Meaning of “drift” in the English Dictionary

"drift" in British English

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driftverb [ I usually + adv/prep ]

uk /drɪft/ us /drɪft/

C2 to move slowly, especially as a result of outside forces, with no control over direction:

No one noticed that the boat had begun to drift out to sea.
A mist drifted in from the marshes.
After the band stopped playing, people drifted away in twos and threes.
figurative The talk drifted aimlessly from one subject to another.

More examples

  • When toxic fumes began to drift toward our homes, we were told to evacuate.
  • The smoke drifted downwind.
  • The boat drifted westwards in the prevailing winds.
  • The damaged boat drifted for days before it was finally taken in tow.
  • The country seems to be drifting towards war.

Phrasal verb(s)

driftnoun

uk /drɪft/ us /drɪft/

drift noun (MEANING)

[ S ] the general meaning without the details:

The general drift of the article was that society doesn't value older people.
catch/get sb's drift informal

to understand the general meaning of what someone is saying

if you catch/get my drift informal

used to say that you have left out information or your opinion from what you have just said, but that you expect the person listening still to understand it:

She's married, but she doesn't act as if she is, if you get my drift.

(Definition of “drift” from the Cambridge Advanced Learner’s Dictionary & Thesaurus © Cambridge University Press)

"drift" in American English

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driftverb [ I ]

us /drɪft/

drift verb [ I ] (MOVE)

to move slowly, esp. as a result of outside forces, with no control over direction:

He stopped rowing and let the boat drift.

Someone or something that drifts changes in a gradual way that seems to be controlled by outside forces:

I finally drifted off to sleep.

driftnoun

us /drɪft/

drift noun (MEANING)

[ U ] the general meaning or message of something said or written:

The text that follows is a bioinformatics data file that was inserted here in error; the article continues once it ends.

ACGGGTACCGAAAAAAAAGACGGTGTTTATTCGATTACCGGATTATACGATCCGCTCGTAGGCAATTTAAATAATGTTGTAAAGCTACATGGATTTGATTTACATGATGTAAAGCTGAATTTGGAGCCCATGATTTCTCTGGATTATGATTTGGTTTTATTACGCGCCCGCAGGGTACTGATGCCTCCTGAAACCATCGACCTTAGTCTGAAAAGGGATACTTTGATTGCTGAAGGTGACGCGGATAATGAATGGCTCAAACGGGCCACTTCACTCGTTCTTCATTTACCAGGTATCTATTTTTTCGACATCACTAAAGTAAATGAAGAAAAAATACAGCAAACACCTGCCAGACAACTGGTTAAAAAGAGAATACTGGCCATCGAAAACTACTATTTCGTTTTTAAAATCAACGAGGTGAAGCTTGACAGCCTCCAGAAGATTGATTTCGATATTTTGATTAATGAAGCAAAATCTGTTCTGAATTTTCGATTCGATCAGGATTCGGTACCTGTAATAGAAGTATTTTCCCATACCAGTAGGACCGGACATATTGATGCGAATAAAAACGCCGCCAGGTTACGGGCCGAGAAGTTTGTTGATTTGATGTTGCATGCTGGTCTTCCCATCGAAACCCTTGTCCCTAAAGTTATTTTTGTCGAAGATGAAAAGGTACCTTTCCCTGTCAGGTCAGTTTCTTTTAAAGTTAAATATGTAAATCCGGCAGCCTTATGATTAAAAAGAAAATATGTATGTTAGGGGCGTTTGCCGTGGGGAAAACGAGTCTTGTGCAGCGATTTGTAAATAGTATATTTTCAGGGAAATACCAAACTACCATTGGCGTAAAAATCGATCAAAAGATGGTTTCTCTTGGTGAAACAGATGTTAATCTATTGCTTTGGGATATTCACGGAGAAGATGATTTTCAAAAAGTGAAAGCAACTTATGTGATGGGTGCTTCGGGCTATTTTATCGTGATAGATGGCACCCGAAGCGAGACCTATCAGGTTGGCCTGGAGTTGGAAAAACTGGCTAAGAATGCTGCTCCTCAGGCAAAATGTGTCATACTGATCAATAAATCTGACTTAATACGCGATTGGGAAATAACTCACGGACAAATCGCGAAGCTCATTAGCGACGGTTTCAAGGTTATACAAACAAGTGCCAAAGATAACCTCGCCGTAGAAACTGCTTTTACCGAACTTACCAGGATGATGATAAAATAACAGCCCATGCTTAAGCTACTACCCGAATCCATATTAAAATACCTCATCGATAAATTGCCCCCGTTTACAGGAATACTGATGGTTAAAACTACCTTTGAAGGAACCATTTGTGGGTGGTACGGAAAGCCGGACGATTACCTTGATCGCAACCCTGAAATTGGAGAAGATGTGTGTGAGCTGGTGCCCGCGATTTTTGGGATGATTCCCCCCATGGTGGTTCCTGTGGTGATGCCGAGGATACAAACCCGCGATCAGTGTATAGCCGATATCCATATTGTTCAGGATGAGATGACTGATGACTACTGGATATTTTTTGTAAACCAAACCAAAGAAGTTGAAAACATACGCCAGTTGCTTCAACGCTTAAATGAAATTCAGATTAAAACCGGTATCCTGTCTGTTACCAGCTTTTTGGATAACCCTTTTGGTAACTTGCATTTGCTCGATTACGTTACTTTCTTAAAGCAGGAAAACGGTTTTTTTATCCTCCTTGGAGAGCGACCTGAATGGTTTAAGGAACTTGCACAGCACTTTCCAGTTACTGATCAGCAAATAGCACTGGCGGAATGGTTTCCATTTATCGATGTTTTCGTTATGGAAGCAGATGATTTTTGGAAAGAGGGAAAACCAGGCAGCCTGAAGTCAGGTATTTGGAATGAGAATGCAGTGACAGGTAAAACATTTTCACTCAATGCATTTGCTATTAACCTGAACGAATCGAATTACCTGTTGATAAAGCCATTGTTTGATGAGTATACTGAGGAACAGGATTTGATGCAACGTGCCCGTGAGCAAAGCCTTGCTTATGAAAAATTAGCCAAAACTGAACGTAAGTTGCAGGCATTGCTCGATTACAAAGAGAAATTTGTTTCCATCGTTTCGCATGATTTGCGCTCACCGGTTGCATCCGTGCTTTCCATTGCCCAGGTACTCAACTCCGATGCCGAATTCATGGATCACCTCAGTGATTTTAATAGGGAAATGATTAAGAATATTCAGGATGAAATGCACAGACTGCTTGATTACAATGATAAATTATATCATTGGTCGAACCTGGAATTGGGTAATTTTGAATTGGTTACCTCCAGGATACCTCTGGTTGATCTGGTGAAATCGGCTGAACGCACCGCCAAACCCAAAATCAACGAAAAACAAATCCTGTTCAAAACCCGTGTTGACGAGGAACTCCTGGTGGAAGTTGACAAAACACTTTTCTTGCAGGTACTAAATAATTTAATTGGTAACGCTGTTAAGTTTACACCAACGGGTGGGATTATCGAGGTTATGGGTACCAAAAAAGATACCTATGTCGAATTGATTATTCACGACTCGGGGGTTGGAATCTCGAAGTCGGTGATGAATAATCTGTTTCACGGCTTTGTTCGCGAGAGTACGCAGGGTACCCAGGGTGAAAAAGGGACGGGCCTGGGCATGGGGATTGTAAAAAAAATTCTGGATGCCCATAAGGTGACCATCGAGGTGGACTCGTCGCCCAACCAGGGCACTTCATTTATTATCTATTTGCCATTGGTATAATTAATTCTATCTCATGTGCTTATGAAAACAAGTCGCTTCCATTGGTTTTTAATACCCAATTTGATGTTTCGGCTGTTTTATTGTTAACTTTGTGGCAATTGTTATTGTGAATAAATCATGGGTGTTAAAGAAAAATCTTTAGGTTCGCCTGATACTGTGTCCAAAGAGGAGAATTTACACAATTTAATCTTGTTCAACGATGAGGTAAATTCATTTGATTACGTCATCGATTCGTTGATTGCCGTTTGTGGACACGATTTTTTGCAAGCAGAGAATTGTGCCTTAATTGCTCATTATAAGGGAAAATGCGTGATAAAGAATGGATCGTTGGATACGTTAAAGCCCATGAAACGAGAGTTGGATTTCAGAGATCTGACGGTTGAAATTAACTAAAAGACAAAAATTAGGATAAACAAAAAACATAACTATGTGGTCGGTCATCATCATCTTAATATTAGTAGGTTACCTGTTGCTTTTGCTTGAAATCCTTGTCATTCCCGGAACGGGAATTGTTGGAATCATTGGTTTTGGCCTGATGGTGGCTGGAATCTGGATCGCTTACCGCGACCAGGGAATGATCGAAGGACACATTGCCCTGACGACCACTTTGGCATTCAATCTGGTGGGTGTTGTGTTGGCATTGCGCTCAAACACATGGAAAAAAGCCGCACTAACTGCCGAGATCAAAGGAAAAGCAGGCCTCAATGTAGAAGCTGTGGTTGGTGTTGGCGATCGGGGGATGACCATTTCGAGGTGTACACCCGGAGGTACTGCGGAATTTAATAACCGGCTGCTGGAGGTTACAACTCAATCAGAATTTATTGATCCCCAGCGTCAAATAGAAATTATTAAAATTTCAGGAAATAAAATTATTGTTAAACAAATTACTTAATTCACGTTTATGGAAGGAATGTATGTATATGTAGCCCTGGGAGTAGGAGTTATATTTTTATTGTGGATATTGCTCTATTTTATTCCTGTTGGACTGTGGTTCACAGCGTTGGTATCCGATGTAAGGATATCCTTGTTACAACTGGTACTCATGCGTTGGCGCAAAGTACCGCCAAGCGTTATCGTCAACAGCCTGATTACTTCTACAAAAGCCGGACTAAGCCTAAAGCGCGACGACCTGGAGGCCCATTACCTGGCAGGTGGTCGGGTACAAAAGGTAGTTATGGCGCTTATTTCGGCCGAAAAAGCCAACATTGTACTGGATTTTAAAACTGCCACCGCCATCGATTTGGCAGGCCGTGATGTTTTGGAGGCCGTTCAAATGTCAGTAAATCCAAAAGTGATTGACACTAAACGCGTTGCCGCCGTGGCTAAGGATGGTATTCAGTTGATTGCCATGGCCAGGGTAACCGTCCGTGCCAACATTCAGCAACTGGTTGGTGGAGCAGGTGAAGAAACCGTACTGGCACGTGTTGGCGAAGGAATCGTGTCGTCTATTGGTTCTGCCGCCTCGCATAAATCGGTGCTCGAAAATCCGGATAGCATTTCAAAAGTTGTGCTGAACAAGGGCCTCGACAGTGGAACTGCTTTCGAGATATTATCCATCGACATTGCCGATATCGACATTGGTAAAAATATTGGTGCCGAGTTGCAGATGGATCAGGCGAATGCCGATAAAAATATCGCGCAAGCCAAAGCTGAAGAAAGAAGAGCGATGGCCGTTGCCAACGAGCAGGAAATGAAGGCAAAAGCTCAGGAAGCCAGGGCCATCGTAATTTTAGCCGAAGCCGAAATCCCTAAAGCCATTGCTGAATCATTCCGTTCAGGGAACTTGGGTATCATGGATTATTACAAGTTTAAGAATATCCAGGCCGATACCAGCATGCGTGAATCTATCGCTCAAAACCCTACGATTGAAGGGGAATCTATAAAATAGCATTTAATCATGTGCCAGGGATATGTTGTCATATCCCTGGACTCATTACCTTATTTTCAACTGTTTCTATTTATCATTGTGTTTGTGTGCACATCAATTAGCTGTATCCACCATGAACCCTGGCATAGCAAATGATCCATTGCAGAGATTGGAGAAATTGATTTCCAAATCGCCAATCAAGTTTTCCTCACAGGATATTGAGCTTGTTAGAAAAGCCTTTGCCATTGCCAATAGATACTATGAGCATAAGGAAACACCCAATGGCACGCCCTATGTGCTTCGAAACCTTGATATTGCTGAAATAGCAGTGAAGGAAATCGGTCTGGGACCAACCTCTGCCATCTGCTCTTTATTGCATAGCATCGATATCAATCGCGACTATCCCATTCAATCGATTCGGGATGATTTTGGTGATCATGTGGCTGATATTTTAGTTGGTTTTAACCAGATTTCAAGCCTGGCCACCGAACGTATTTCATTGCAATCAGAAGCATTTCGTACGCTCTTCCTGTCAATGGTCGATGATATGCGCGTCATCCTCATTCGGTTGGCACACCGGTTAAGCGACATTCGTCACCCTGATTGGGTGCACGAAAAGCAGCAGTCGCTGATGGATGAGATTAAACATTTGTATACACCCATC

After a minute I caught his drift and grinned back.

drift noun (MOVE)

[ C ] a gradual change that seems to be controlled by outside forces:

Many people experience a drift toward more conservative politics as they get older.

[ C ] A drift is also a pile of something that is made larger by the force of the wind:

The state police closed the highway because of deep snow drifts.

(Definition of “drift” from the Cambridge Academic Content Dictionary © Cambridge University Press)

"drift" in Business English

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driftverb [ I ]

uk /drɪft/ us

FINANCE to slowly go up or down in value with no particular control over direction:

drift lower/down/downwards The airline's shares drifted down 15 cents at $5.80.
drift higher/up

driftnoun [ S or U ]

uk /drɪft/ us

FINANCE a slow change in value, with no particular control over direction:

an upward/downward drift in sth The downward drift in copper prices looks set to continue.

a slow development or change from one situation to another:

drift away from sth The company is not seeing evidence of any drift away from its premium brands.
drift to/toward sth There has been general unease about the drift toward a culture of selling, marketing, and consumerism.

a slow movement from one place to another:

a drift from sth to sth The population drift from the cities to the suburbs adds significantly to car use.

See also

(Definition of “drift” from the Cambridge Business English Dictionary © Cambridge University Press)

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